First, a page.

The Outer Line: Opening WADA’s Pandora’s Box
Chris Froome joined Eddy Merckx and Bernard Hinault as the only riders to hold all three grand tour titles concurrently by winning the recent Giro d’Italia. Yet until early last week, it was uncertain whether Froome’s Giro victory would be allowed to stand. The details of why he could have — and some still argue should have — missed the Tour de France are very well known and have been thoroughly discussed in all corners of the cycling world.
However, for the World Anti-Doping Agency (WADA) and governing bodies like the UCI, Froome’s situation is likely to be the final damning indictment of anti-doping policy and tangible proof that the sport’s organizational failures demand urgent reform.
The chaotic showdown between the UCI, WADA, and ASO shows the global anti-doping system is completely broken. And rather than being something that just needs to be tweaked or repaired, we have long argued that WADA’s scientific standards, sporting policies, and legal procedures never really worked from the start.
Froome has dominated the grand tours in an imperious manner ever since abandoning the 2014 Tour with a broken wrist. He has been seemingly unfazed by any setback, athletically or personally. But his anti-doping saga, which began when he registered a 2000ng/ml level of Salbutamol in a test administered during last year’s Vuelta a España, dragged on endlessly despite his being over twice the allowable limit of this asthma medication. Giro d’Italia race director Mauro Vegni was so certain that Froome would win his race if he entered it that he even sought and received some kind of guarantee from the UCI in February that if Froome participated, he would not subsequently be suspended and have his potential Giro victory canceled.
“The position of the Giro has been clear for several months,” Vegni declared prior to the 2018 race. “We’ve always said that we would not be willing to accept a situation like [Alberto] Contador in 2011. We’ve received assurances that this won’t happen, so we’re confident that the result at the end of the Giro in Rome is the result that will stand for this Giro d’Italia.”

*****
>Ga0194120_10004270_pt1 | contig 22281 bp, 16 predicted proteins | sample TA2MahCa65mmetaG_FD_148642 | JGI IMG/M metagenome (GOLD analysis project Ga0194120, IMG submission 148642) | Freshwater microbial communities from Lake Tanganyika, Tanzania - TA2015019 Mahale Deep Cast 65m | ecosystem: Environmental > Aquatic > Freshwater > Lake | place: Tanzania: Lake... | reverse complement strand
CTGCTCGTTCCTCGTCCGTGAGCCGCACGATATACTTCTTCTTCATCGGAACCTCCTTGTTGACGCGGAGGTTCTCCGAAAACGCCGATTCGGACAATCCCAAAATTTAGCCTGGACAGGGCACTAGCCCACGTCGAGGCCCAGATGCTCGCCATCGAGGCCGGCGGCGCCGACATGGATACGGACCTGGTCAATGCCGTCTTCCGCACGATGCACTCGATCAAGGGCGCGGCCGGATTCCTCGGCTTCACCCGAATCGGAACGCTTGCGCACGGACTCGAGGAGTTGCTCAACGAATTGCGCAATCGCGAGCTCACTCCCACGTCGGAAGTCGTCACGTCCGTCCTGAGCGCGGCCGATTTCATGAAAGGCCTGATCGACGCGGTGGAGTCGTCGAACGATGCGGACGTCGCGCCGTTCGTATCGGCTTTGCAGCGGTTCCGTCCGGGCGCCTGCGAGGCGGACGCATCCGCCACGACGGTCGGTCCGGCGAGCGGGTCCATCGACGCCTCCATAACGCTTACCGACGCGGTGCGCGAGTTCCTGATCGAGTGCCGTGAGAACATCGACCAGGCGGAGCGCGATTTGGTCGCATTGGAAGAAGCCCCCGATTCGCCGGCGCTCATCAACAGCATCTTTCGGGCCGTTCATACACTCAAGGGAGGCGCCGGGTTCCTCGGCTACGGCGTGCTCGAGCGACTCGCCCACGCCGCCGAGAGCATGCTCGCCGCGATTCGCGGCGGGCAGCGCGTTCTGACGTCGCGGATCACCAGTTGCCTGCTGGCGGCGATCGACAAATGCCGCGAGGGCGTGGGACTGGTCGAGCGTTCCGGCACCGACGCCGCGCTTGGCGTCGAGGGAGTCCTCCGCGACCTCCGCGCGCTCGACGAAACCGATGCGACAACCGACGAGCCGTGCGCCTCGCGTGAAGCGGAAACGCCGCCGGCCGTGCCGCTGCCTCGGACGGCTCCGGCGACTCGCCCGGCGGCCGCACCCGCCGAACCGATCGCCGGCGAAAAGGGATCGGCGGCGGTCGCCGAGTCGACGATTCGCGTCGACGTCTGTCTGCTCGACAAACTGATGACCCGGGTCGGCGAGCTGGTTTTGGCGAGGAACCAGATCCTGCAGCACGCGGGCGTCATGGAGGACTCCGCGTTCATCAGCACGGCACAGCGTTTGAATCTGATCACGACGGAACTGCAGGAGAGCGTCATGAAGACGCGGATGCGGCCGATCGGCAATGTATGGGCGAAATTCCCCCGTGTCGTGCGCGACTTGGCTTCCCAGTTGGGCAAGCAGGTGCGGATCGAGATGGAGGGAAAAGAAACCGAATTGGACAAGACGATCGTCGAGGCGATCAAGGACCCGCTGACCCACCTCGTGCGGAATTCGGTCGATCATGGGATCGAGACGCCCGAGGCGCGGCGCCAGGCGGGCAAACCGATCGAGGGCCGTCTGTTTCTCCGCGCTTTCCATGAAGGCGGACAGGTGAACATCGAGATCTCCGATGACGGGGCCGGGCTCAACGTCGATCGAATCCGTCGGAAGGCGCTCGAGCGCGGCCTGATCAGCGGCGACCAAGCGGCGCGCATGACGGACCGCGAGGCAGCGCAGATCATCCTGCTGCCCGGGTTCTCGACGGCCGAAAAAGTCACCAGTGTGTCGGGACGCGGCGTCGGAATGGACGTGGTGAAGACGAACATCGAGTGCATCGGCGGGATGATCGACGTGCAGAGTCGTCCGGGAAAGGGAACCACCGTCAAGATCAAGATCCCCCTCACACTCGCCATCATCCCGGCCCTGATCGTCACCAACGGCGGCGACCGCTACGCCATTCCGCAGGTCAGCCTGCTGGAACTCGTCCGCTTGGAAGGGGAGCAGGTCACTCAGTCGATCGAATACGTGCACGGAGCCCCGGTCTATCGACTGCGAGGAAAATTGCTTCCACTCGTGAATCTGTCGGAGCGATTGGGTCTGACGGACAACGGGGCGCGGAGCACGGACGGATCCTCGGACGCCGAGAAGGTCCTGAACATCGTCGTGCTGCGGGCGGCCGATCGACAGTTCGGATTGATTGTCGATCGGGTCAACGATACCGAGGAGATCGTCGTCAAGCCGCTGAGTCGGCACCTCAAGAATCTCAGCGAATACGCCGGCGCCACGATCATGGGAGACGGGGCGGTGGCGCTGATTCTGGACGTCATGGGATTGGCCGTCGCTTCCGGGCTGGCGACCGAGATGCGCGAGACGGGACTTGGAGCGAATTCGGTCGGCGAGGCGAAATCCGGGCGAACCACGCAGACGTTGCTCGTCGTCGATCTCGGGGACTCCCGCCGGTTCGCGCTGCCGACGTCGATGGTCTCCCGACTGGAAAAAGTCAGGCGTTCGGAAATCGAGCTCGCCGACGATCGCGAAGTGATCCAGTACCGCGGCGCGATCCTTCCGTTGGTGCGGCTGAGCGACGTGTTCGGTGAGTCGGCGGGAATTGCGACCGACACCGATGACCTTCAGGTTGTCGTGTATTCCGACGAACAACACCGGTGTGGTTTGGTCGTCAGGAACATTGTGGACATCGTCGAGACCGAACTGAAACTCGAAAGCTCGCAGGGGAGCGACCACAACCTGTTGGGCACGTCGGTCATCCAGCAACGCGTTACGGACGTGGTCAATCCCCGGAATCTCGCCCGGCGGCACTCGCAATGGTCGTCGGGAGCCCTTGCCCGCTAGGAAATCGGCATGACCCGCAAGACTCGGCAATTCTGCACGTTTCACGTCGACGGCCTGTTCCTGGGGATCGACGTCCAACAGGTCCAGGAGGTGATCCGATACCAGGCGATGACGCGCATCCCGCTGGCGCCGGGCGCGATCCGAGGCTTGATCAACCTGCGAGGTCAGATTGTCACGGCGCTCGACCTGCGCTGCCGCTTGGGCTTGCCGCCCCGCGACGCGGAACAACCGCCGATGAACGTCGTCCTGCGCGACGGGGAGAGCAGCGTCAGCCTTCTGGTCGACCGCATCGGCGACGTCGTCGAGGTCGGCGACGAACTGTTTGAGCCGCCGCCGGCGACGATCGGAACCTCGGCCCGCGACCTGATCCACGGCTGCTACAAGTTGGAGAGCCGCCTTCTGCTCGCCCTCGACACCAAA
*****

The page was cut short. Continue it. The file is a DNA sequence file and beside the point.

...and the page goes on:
Vegni’s (and perhaps UCI President David Lappartient’s) aversion to another Contador-like controversy was palpable. Contador tested positive for an extraordinarily low level of clenbuterol during the 2010 Tour de France, and the legal battle surrounding his case dragged through the 2011 season, during which time he won the Giro. Contador had been exonerated by the Spanish national anti-doping body, which left him free to race. However, WADA did not believe Contador’s reason that he had consumed contaminated meat and appealed the Spanish decision to the Court of Arbitration for Sport (CAS).
Contador’s legal team traced the meat in question to a Spanish slaughterhouse and a particular ranch and although contamination was deemed unlikely, the possibility had not been eliminated. WADA had presented to the court equally unlikely but possible scientific explanations for how Contador used clenbuterol to press the case. However, rather than verify any of the scientific explanations, the CAS asserted, under its code of “strict liability,” that Contador was objectively responsible for any doping substance found in his samples, no matter how it got there. The CAS sanctioned Contador with a two-year retroactive ban, stripping him of his 2010 Tour victory and his Giro victory in 2011. That created embarrassment for both events and did irreparable harm to Contador.
But clenbuterol is a banned substance, while salbutamol was removed from the doping list in 2010 because normal use of its inhaled form (according to WADA) has no demonstrable performance-enhancing effect. Any athlete, asthmatic or not, may use the drug without a therapeutic use exemption as long as they test below 1000 ng/ml in a urinalysis. WADA set this limit to prevent athletes from taking the drug in tablet form, where trials have shown that it has a performance-enhancing effect, and partly because athletes, according to the questionable scientific research WADA adopted, cannot achieve a higher value by ordinary use of an asthma inhaler.
Froome exceeded that limit by 100 percent. There were only two possible explanations: either WADA’s standards and recommendation are incorrect and in no way ensure that asthmatic athletes in respiratory distress will not exceed the WADA threshold, or Froome was not as careful about his use of medicine as he says he was. Froome’s words are his lips to God’s ears; but even if WADA’s scientific guidelines are unreliable, the adverse analytical finding and the suspicion which came with it are tough turns of luck for Froome or any athlete facing a doping case.